The District of Columbia has been a great host city for Top Chef this season. It’s been eye-opening to spend a block of time in the seat of our nation’s governance, to be surrounded by and have our brief intersections with makers of domestic and foreign policy. Even reading the Washington Post was a treat – they cover the goings-on on the Hill in far greater depth on a daily basis than other newspapers do. It’s also been very interesting to be in a stand-alone city that is not under the larger jurisdiction of a state. So it made good sense to me that the finale for such a season would “go international”…and that it would be held, of all places, in a City-State.
Singapore was the perfect choice for a Top Chef season finale. It is a well-known axiom that eating is Singapore’s national pastime. To the last of them, Singaporeans are passionate about food. And knowledgeable, though none more so than our guest judge K. F. Seetoh, author of Makansutra, the definitive guide to everything from street food to fine dining in Singapore. He explained that there was a time when people prepared food in their homes, brought a hibachi to the streets, and cooked and sold what they’d prepared, but that about twenty years ago, the government recognized that this could be a health hazard and organized the hawker market, assigning spaces, rigging running water, inspecting regularly…and the hawker market of today was born. Seetoh was a lot of fun to work with and very knowledgeable. On our second day there, he took us around to all of the markets, where I stumbled upon a very interesting preparation of pork: It had been compressed into sheets and grilled. I brought some back to the States with me. I have said before that a chef can’t help but be inspired by the foods s/he tastes while traveling. My time in Singapore – especially that day in the hawker markets with Seeto – made its way into a dish I made for a dinner party in my home shortly after I returned. I made a cuttlefish dish in which I grilled the cuttlefish, cut it into pieces, and mixed it with that pork, along with cilantro, chilies, sugar and vinegar (It was a hit!).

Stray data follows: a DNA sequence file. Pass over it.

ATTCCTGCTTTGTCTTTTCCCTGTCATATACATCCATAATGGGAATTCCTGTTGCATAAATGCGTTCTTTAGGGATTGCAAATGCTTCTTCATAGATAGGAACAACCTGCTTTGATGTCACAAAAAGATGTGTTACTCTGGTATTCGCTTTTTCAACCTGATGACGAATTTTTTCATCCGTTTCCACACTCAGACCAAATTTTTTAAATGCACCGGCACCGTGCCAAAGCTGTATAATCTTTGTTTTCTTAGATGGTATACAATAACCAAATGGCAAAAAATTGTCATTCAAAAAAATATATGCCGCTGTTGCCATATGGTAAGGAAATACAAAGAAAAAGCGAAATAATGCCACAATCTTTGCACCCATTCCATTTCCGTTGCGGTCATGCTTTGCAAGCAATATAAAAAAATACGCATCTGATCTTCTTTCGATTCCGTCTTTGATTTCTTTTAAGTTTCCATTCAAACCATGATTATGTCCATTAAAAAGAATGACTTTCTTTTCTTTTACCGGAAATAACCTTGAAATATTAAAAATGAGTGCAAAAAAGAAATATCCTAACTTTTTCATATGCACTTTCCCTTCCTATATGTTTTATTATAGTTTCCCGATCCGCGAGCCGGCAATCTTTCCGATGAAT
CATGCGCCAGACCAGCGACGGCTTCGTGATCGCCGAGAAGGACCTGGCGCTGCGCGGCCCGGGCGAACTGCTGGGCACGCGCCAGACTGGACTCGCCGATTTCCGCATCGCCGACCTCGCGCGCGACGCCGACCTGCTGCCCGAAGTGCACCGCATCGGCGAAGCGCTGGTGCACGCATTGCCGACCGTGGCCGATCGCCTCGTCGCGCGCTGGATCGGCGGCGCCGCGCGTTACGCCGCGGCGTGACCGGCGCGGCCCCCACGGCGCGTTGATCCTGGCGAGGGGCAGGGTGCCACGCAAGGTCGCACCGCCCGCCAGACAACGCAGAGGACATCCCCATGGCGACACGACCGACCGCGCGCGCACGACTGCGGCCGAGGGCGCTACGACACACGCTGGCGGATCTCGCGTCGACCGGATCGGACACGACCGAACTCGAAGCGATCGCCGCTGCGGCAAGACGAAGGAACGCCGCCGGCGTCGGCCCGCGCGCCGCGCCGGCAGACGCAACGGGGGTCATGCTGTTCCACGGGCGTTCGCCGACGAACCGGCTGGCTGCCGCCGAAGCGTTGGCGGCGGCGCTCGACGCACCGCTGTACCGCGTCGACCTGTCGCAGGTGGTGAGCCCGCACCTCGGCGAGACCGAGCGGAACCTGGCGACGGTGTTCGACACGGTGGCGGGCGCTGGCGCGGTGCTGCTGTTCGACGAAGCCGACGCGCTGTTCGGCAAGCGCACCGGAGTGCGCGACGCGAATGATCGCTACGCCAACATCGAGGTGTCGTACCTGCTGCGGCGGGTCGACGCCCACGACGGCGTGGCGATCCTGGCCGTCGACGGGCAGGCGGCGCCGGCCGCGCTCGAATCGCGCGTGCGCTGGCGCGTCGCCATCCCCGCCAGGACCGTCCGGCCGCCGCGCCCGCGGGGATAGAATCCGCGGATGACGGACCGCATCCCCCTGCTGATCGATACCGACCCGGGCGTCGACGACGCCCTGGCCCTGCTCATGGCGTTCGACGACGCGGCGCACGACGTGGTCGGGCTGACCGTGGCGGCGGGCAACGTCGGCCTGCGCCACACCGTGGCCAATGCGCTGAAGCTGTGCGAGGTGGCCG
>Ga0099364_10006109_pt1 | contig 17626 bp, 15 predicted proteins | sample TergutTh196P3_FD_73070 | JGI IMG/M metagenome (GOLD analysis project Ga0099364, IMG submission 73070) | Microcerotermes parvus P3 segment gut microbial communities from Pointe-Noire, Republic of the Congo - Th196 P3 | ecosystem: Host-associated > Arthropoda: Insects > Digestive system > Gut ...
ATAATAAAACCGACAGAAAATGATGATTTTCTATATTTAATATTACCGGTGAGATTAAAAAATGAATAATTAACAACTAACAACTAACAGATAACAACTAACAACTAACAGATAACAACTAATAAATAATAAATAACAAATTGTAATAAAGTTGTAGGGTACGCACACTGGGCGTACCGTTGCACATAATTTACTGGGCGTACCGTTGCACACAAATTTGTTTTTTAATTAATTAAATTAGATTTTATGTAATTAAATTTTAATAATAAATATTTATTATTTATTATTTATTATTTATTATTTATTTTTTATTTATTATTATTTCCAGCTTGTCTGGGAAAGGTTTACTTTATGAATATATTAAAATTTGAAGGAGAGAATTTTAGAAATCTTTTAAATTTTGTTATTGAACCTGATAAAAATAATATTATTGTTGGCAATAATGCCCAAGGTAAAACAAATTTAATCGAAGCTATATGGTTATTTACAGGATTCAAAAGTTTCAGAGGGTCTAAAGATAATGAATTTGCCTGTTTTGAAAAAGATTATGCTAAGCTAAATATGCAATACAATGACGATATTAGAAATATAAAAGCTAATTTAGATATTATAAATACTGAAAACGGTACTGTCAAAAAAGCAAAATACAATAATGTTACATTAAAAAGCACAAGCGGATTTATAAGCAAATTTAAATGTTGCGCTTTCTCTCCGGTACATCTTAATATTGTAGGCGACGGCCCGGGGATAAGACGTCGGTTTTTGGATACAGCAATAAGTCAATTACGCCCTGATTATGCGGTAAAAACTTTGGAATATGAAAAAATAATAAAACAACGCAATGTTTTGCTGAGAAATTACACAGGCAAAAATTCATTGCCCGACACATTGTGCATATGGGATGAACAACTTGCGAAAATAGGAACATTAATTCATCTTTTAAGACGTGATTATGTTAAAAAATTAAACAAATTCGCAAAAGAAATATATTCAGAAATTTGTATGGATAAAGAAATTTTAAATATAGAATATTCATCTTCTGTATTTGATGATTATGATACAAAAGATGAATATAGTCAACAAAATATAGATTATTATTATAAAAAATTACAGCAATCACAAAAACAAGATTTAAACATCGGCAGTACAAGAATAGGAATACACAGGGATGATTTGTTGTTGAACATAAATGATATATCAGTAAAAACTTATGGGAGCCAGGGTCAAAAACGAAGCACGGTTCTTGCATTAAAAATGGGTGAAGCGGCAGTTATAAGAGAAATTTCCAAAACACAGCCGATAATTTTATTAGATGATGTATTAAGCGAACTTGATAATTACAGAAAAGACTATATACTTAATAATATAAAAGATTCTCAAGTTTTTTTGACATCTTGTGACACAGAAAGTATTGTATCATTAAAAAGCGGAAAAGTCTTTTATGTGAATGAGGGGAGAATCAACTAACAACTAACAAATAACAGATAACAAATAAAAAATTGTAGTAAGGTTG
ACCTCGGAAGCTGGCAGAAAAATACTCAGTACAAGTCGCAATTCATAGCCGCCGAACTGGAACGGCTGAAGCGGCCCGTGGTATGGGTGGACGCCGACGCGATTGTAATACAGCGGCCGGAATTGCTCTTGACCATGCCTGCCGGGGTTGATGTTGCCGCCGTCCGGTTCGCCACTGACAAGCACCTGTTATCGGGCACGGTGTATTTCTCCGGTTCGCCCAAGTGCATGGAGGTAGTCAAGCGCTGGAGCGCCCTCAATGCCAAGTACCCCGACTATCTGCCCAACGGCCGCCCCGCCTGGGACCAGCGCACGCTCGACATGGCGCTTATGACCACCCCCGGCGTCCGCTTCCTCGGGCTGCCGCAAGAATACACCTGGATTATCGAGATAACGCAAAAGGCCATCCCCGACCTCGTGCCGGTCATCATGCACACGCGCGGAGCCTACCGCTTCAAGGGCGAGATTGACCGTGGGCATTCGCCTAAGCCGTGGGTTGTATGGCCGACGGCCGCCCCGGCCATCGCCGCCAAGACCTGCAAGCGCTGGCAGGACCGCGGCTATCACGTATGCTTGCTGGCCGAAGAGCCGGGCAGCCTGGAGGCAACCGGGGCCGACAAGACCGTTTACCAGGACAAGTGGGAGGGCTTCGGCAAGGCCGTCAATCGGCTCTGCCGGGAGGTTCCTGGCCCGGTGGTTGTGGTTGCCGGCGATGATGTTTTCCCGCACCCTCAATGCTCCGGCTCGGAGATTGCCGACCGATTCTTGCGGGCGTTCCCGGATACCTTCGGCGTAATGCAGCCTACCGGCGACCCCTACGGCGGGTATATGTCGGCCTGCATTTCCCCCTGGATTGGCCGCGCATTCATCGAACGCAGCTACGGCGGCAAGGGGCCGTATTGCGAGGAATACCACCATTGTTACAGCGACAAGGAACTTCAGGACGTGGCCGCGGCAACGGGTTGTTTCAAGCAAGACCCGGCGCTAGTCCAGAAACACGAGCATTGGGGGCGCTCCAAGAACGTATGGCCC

This is why Angelo was not at an advantage going into the finale. You might have thought that he would be, because he’d traveled in this region and worked with some of the cuisines that have made their way into that of Singapore. But he truly wasn’t; nor was Kelly at a particular disadvantage, even though she did wind up being eliminated. Nor was Kevin remiss for failing to practicing his wok skills before he arrived, as Padma suggested (I thought he answered her well – he was busier tasting the flavors of the region, which would spark his imagination). As I’ve stressed regarding prior challenges, the chefs are not asked on Top Chef to recreate authentic dishes of various cuisines – such dishes would be mere forgeries anyway. Rather, the chefs are asked to take the flavors and indigenous foods, be inspired by them, and make from them a dish that celebrates them but that is the chef’s own. If one is a good cook, accustomed to layering flavors adeptly, one can adapt and layer new flavors well, too. At Cafe Boulud, Daniel has devoted a whole section of the menu to travel, to dishes inspired by cuisines of the world. Eric Ripert wrote a cookbook about food inspired by a place he was visiting. Any chef that travels finds that the foods encountered along the way make their way into his/her own repertoire…but with the chef’s own twist. A full three or four months after a trip I’d taken to the northern regions of Spain, a dish popped into my head and onto my menu: stuffed squid with Italian kale served over black rice with a spicy tomato jam. I wasn’t surprised. We just can’t help but be influenced by where we’ve traveled and eaten.